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there's a gentleman. >> you talked a lot about network and grid resiliency. how do you guys approach your op center in context of resiliency of operations in terms of something like this ?oo ?a would you mind remeeting that one more time. >> you talked a lot about your grid and the resiliency. it's something we look at all the time if the ship sinks, who is the back up guy in charge. how do you guys approach that stuff. >> i'll go ahead and cover at least for pg&e. in terms of our emergency centers and understanding what's happening there, we have our primary emergency center here in san francisco. we have on call personnel for both gas and electric and our generation facilities who have responsibilities upwards of about 80 people each and every day, have to be available, available to come in on any notice. we have back-up
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facilities that can operate out of walnut creek in many cases, we also have a major back-up facility in san ramon where we can duplicate everything that we have in san francisco. in terms of back-up facilities, in terms of our ability to operate if something goes wrong we can bring up our emergency centers and that's for our corporate emergency center. pg&e actually operates over 70,000 square miles. we have 19 division and 55 districts and every one of those districts has an emergency room or what's often referred to as a storm room and any one of those can open up and handle any other location's facility so we in essence have at least 55 sites we can go to and try to operate from, but certainly with respect to the command structure and how we operate, we want to be in the emergency center for a major event such
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as an earthquake or major storm, we have 3 facilities that can handle that fairly easily and several that can do duty with a couple days notice. >> mr. boland. >> we are very fortunate, we are fully embedded with the state operations center. should the state decide to close the operations center and relocate, we will follow very closely. we also have 10 virtual centers to operate out of to support the state operation and support the utility industries if in fact that's called upon. >> mr. brig. >> similar response to the pg&e in terms of back-up centers. the only thing i would add again is the human element. we make sure all the knowledge does not reside in one person. we have a lot of bridges in the area, not all our employees live in san francisco. so it may not be possible to get some of our senior managers here or key employees here quickly within a day, within two days, and it's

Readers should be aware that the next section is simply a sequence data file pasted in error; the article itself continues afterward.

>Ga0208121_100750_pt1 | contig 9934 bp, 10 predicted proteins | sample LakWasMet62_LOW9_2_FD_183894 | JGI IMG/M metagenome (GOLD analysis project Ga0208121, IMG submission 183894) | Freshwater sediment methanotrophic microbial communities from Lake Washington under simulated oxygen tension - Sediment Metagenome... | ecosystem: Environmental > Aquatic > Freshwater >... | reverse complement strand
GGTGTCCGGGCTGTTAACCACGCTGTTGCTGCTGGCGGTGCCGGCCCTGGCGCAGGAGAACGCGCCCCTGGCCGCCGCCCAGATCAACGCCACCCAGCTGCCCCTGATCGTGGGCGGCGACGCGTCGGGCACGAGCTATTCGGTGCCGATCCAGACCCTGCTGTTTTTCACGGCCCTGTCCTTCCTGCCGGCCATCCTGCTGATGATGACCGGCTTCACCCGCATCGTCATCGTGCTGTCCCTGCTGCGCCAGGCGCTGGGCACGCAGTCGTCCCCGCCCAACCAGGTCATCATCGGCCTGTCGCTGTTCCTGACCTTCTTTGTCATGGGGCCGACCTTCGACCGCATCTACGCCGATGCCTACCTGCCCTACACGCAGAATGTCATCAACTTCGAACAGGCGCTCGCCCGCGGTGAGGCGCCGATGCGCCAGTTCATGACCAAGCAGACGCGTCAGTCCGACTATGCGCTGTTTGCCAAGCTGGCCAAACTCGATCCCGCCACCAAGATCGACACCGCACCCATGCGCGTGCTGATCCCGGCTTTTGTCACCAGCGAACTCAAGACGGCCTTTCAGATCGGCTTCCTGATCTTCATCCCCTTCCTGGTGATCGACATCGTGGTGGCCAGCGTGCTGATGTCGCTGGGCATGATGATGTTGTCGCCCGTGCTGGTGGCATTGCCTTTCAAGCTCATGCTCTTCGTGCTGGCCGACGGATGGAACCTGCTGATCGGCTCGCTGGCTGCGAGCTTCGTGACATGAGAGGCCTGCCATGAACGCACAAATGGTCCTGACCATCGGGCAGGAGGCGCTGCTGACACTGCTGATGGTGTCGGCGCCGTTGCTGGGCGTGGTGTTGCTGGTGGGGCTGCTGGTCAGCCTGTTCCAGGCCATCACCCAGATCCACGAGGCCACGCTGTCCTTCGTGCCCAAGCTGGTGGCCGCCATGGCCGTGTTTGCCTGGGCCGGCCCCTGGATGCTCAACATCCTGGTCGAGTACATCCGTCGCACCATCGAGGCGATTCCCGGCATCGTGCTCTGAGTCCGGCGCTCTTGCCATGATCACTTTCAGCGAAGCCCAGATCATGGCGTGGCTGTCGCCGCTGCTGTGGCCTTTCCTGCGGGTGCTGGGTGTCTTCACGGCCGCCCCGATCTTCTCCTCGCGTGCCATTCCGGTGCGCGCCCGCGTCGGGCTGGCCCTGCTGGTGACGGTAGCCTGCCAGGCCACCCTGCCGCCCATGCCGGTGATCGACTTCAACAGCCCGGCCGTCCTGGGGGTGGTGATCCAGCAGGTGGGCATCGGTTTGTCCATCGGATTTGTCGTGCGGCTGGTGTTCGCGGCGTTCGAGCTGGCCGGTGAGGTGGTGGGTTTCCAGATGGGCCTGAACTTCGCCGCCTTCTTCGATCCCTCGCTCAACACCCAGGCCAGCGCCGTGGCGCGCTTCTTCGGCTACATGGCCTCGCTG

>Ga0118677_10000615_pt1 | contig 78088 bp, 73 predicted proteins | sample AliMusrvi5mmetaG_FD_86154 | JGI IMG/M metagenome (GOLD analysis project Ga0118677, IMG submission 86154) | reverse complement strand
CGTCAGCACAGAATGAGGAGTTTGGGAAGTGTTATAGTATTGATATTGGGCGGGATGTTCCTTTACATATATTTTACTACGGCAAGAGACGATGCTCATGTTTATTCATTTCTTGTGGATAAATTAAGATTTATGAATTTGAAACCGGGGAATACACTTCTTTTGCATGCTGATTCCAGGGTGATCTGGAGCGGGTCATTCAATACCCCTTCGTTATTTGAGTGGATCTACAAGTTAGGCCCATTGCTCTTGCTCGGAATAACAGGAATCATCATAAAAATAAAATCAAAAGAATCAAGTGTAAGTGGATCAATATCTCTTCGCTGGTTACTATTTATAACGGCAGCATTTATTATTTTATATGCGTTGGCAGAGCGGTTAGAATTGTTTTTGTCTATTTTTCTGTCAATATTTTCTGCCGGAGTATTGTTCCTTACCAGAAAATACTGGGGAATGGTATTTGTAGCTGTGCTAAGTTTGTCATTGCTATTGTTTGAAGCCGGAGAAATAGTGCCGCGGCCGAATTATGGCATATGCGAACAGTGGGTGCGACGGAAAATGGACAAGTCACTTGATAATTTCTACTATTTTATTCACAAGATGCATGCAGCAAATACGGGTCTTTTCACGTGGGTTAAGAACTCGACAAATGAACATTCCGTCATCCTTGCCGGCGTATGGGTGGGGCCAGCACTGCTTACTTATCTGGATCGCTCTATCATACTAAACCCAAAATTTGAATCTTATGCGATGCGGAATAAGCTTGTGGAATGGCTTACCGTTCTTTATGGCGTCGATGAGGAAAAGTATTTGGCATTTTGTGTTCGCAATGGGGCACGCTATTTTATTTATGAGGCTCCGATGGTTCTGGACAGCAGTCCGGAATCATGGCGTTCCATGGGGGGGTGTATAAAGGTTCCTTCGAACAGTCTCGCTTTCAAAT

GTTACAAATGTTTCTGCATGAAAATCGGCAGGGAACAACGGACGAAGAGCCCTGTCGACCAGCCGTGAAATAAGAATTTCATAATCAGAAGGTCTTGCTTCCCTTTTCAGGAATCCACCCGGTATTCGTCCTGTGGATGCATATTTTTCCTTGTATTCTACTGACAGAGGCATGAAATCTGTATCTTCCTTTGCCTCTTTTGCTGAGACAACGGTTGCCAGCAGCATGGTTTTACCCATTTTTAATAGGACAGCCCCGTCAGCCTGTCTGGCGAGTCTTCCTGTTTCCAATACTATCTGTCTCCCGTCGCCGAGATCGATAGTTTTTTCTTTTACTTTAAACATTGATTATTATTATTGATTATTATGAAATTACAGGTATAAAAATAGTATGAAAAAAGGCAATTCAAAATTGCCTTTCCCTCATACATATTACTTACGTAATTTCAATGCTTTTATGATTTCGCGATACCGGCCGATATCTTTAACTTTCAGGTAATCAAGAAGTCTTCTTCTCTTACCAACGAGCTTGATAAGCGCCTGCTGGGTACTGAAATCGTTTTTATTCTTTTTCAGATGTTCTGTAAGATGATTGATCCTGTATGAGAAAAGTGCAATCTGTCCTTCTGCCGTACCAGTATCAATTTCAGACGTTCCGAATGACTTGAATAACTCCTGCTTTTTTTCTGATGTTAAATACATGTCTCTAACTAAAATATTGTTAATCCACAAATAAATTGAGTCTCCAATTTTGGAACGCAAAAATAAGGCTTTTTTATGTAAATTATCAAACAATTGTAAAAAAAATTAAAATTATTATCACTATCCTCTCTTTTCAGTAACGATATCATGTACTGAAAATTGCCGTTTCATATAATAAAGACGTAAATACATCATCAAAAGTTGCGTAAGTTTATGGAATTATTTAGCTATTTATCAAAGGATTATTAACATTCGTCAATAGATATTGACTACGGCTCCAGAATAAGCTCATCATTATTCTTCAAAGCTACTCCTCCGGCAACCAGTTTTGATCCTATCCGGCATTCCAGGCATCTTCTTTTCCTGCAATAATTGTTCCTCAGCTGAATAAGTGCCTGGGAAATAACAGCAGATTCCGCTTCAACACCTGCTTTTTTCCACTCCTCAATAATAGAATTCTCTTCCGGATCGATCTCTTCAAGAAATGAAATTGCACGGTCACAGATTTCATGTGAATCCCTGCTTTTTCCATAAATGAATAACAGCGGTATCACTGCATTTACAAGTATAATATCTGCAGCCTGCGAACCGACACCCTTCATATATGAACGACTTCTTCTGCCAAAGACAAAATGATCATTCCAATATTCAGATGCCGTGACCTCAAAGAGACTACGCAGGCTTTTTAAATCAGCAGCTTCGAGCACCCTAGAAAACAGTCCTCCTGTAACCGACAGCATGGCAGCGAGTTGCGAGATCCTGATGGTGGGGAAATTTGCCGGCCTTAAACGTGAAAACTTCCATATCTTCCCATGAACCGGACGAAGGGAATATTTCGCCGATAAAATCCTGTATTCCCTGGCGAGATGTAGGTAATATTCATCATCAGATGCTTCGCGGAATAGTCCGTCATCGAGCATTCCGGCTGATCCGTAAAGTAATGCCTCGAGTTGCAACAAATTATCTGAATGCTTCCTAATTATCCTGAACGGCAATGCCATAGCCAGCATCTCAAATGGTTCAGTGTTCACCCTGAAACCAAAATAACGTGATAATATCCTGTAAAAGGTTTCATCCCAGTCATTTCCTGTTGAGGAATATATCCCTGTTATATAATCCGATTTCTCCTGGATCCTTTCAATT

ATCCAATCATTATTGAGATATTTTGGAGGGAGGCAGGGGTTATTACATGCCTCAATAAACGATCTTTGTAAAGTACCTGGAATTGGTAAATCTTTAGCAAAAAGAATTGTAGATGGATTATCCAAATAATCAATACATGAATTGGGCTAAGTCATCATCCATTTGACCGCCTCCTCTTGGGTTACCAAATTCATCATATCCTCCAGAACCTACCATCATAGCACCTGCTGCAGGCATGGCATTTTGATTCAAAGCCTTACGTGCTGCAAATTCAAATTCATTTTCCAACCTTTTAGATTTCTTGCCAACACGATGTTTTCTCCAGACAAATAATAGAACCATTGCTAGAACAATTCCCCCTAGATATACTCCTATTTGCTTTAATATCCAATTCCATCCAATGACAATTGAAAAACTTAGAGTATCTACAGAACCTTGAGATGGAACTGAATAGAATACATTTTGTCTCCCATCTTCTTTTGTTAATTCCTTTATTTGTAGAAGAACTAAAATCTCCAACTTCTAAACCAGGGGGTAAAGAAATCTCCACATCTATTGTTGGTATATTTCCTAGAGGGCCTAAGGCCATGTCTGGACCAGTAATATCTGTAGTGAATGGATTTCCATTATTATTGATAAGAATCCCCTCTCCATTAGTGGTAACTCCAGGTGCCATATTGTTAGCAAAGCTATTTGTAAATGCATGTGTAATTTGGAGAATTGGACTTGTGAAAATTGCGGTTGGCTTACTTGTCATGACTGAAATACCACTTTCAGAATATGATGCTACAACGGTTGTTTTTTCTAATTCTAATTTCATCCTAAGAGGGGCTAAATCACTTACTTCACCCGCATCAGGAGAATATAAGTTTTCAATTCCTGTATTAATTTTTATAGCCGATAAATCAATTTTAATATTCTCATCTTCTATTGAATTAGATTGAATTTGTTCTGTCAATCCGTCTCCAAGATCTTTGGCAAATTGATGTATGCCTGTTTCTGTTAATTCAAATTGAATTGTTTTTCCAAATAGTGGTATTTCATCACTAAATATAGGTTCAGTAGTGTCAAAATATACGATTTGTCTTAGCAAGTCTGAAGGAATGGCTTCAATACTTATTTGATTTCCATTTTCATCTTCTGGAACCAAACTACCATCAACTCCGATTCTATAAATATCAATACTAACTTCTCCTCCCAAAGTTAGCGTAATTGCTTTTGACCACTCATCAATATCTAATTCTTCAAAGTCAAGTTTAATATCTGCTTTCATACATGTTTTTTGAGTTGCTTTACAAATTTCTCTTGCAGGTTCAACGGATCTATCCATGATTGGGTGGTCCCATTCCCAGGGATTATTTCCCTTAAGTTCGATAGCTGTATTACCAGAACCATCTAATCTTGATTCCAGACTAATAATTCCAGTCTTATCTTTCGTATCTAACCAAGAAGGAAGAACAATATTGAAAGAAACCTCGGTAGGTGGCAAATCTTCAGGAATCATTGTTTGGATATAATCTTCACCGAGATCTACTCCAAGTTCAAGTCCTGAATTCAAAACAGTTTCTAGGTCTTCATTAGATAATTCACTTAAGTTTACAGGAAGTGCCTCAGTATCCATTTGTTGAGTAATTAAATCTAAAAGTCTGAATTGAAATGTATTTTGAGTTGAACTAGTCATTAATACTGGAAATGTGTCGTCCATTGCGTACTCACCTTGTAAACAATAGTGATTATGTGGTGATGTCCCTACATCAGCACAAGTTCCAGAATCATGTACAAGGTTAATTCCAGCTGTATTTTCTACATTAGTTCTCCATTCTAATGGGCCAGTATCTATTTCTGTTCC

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a constant challenge to make sure we have documentation and broad training for whoever does arrive at the eoc, they are in charge until someone else gets there and that could be a long time. >> thank you. mr. angelus. >> for verizon wireless in northern california we have two separate offices, we have in walnut creek and also folsom near sacramento. we have another redundancy center in texas. we have it all across our infrastructure and also with our teams. >> thank you. we have one question in the back. >> yes, my question is regarding your ability to bring in repair equipment or crews to make repairs or back-up equipment in case your infrastructure is broken. i know they have that capability but in this area, you know,
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many roads, bridges would be damaged. do you have your own internal aviation capability or lift capability to bring in those repair equipment and crews or is that something that you would be looking to other organizations to provide that airlift capability? >> start with mr. johnson. >> yeah, we have some limited capability in terms of aircraft and on site helicopters in our outskirting area, but in terms of a major event in the san francisco bay area, we would be heavily focused on those folks who provide that service to us under contract. we do not have our own helicopters in oakland or san francisco itself, as was already mentioned to, san francisco is very difficult to get to in the case of a major event. it's either going to be getting people in or obviously getting across the bridges and